Major corporations with high-value assets aren’t the only organizations targeted by advanced persistent threats. While your company may not possess information coveted by cyber criminals, like nation-state secrets or credit-card account details on thousands of customers, it could be linked to organizations that do have this data. This means hackers could attack your company in an effort to reach their intended target. Part of practicing good information security encompasses looking at the company you keep and figuring out if these relationships increase the chances of your organization getting attacked.
The Target breach is probably the most famous example of attackers using this tactic. In that attack, hackers infiltrated the company that serviced the HVAC systems in Target stores and stole the credentials the vendor used to log-in to the retailer’s network. With access to Target’s network, attackers were able to upload malware that captured credit and debit-card details from the chain’s point-of-sale system. The data breach ultimately affected approximately 40 million customers.
In July, attackers used this method to install malware in the point-of-sale terminals in 1,025 Wendy’s restaurants and steal credit and debit-card information on an undisclosed number of customers. According to the fast food chain, attackers infiltrated a third-party vendor that had remote access to the cash registers used at Wendy’s franchise locations.
Your business may not need the same security measures as companies with thousands or millions of customers. But you should be aware of what, if any, sensitive information or systems your company indirectly deals with or can access. Naturally, you should make sure those systems are protected.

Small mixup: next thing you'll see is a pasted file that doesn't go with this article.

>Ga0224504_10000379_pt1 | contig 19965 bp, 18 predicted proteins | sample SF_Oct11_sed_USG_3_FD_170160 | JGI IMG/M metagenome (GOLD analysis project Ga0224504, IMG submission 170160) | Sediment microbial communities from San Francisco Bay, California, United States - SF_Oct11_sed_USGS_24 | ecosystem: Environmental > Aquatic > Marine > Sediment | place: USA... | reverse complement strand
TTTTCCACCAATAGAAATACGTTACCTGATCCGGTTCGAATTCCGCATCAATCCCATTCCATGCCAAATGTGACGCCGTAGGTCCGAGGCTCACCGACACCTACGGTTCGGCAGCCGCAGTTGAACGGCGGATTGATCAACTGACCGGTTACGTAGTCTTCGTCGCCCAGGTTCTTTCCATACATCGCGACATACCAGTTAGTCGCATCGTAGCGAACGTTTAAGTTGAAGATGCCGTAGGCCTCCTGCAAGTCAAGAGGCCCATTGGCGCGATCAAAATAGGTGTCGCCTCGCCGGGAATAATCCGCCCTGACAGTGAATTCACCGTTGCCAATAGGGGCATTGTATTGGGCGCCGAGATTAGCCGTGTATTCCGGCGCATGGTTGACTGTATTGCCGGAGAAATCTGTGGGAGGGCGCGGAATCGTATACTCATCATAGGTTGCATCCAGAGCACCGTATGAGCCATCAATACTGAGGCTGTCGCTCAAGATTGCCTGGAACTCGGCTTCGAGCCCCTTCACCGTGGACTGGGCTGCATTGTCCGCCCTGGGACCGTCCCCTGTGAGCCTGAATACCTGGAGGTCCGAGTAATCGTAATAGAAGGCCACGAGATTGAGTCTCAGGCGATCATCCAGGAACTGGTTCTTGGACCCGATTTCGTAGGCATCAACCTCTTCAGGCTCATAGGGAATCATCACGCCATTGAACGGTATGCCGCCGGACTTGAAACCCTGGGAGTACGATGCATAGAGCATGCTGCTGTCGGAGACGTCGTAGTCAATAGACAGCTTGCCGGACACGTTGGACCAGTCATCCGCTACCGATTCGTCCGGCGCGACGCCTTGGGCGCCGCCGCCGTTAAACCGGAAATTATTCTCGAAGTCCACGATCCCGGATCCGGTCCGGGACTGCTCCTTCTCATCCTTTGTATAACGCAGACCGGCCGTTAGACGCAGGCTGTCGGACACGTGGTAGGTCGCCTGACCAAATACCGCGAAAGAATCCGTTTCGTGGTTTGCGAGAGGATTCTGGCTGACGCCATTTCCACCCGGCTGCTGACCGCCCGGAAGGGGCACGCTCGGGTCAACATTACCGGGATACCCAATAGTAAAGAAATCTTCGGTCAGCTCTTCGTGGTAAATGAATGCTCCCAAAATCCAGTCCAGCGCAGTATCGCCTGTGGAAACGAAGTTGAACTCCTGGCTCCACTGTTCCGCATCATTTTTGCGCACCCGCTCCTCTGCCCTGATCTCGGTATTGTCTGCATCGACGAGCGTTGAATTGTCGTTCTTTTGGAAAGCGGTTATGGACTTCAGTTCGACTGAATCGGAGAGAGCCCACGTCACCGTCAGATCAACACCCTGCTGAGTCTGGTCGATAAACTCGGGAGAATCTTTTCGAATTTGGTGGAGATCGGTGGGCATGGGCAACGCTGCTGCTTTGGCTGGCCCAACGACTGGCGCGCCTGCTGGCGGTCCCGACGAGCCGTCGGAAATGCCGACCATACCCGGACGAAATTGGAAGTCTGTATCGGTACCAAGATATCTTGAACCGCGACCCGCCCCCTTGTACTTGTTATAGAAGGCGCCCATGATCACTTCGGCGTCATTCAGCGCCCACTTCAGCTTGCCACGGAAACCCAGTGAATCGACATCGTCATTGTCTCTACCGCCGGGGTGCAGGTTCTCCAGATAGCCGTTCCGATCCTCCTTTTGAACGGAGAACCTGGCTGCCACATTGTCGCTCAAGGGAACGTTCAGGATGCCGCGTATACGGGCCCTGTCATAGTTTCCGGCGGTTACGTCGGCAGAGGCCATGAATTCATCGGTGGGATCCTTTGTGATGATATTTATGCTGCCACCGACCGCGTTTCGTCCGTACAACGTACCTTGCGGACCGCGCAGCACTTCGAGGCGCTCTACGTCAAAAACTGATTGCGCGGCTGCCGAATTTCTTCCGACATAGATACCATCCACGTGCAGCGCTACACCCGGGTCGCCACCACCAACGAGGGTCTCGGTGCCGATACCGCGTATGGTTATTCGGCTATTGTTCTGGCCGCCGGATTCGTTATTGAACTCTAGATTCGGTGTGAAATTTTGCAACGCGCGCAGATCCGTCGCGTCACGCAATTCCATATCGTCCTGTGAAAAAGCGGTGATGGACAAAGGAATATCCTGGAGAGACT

As the Target and Wendy’s incidents prove, service providers, especially those that can remotely access their customer’s IT environment, should review how they protect these log-in capabilities. If your company uses third-party vendors that can log-in to your network, consider asking them what security measures they have in place to keep these credentials secure.
All businesses should ask what makes their company successful since hackers are likely to target whatever differentiates an organization from their competition. Obvious answers are intellectual property, like a method for hardening steel, or data that can be used to commit financial fraud, like credit-card numbers.
And, of course, who your company’s customers are and your access to them can be just as valuable to hackers as any intellectual property. Does your business play a secondary role in facilitating major business deals? Is your company responsible for processing health insurance claims that contain personally identifiable information? This could be the data an adversary needs to pull of an attack, making your company a target in the overall campaign.
The threat landscape is now much broader and sophisticated. Adversaries are now using techniques previously employed by only nation-state attackers to access sensitive systems and laterally move through an organization. Enterprise security strategies need to evolve in the same way. Start thinking like the adversary and asking ask what information or access does a company have that would be useful to someone else.